We are living in an uncertain world especially now during this pandemic. Just living during this crisis impacts how we handle what we do and how we react to stress.
Stress is when you have multiple pressures that demand too much of you psychologically and physically. When you are stressed, you may believe that if you can just get everything under control, you will feel better. Stress involves “too much.” Stress can be perceived as negative if we don’t know how to react to that stress. There are signs that the stress you believe you cannot handle may be leading you toward burnout.
Being burned out means feeling empty, without any motivation, and beyond caring about what happens to you. When you experience burnout, you often don’t see any hope of positive change in your situations. Burnout means “not enough” or cannot cope anymore.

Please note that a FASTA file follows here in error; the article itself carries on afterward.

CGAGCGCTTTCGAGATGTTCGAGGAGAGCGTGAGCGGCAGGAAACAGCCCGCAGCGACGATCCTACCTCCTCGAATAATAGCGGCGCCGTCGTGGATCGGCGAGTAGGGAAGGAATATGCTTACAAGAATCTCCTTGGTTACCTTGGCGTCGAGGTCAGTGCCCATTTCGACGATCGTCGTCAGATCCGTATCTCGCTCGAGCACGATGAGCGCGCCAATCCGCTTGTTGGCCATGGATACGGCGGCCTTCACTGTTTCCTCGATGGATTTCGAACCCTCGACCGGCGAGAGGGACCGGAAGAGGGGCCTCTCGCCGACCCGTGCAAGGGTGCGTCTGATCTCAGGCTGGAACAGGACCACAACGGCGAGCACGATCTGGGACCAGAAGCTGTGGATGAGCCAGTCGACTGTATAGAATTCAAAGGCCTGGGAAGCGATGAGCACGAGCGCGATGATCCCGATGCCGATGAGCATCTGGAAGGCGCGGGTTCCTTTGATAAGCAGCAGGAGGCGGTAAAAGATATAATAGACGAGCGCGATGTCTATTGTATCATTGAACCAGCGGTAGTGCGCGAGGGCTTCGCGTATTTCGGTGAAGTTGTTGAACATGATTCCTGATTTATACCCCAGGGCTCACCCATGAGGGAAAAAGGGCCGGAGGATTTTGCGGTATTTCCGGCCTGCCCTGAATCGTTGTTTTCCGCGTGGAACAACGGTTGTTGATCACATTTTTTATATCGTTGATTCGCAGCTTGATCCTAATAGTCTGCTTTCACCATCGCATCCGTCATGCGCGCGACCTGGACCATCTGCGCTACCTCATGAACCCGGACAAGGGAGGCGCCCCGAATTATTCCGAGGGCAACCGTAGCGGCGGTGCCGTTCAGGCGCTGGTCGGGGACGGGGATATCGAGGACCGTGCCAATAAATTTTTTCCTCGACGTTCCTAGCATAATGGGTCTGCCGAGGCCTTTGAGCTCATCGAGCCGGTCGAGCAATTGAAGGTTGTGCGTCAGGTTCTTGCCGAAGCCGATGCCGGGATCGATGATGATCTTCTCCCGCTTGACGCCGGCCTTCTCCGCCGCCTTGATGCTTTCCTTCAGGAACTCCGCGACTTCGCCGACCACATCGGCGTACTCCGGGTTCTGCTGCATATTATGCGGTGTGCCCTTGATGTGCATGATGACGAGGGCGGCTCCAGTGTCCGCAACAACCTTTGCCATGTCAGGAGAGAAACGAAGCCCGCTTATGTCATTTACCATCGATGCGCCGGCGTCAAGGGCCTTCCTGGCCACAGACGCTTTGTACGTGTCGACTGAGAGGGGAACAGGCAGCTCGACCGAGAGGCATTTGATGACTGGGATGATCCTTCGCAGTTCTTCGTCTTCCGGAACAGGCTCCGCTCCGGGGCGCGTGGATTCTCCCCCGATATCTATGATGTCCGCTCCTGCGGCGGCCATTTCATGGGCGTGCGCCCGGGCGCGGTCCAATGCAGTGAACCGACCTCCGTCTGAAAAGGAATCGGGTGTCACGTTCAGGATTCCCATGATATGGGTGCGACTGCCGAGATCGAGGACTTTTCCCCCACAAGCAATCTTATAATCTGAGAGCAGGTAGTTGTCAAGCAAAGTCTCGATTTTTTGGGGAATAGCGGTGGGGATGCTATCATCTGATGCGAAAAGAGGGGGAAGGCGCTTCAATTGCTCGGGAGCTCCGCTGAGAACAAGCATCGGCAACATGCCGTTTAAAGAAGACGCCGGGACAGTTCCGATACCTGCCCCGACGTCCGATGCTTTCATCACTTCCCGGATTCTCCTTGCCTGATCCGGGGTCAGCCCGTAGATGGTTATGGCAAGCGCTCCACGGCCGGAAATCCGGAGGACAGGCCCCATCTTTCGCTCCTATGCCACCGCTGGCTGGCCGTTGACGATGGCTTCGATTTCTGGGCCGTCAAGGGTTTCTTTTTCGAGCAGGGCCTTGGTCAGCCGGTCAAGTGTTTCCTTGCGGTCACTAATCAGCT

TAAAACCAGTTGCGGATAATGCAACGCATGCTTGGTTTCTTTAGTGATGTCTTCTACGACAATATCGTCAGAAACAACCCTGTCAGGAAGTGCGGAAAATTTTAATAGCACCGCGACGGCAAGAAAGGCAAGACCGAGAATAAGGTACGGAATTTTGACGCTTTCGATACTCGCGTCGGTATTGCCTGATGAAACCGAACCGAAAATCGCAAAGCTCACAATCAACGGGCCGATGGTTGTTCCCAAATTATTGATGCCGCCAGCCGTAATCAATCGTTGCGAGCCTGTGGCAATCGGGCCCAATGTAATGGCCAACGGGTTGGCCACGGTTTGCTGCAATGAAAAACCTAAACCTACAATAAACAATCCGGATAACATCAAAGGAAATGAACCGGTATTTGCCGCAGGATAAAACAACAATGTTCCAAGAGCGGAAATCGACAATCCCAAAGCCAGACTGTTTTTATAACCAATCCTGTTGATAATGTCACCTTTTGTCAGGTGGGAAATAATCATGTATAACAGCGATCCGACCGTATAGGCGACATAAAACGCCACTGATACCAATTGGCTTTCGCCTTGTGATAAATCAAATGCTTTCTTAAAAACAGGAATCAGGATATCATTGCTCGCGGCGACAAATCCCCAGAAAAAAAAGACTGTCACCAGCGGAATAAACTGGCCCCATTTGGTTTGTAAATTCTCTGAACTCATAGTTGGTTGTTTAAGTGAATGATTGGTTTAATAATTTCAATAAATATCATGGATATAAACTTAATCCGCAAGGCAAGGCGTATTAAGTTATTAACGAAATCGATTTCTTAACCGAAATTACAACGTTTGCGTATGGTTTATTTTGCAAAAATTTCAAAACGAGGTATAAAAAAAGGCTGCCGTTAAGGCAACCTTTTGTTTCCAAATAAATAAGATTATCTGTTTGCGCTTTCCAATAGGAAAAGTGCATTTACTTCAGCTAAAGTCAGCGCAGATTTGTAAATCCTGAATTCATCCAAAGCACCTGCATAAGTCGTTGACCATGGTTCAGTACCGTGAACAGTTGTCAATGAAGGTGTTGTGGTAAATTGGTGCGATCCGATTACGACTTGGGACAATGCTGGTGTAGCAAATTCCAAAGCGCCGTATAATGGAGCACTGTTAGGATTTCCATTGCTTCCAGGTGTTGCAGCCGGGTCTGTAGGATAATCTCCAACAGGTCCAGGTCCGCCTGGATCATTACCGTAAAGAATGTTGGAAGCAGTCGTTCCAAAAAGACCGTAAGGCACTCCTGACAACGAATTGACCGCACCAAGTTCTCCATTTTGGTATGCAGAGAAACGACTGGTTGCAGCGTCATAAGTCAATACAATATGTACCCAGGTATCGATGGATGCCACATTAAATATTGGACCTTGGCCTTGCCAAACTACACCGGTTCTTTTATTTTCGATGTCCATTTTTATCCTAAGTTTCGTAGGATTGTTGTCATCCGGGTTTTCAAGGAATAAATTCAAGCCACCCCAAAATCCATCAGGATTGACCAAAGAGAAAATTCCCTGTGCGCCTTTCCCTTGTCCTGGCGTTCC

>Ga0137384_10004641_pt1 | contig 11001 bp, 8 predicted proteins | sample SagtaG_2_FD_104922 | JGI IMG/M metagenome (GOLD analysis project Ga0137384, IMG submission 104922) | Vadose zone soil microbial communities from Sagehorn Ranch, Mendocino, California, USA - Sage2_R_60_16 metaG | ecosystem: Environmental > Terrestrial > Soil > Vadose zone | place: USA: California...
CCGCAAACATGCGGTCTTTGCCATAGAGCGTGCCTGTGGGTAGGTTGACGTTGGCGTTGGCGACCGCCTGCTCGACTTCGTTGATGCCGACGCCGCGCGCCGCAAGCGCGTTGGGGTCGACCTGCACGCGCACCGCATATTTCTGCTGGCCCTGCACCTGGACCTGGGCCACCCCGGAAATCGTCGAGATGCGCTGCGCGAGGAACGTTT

Serveyev, A. (2019). 16 Important Signs You are Heading for Burnout
I know I’ve felt “too much” many days and “not enough” more than I would like. I’ve heard this from teachers, parents, and students. Covid19 is a worldwide crisis, and no one has ever dealt with a situation like this in over 100 years.
Everyone in the whole world is living with uncertainty during this pandemic. Educators who are stressed or possibly burned out told me that they are not able to balance work and home, especially when teaching remotely. Their own children may be learning remotely and they feel responsible for their learning. Or they were asked to teach face-to-face without the proper safety procedures in place. Or they’ve been asked to teach a hybrid version that adds even more stress.
Breathe. All of us need to pause and breathe.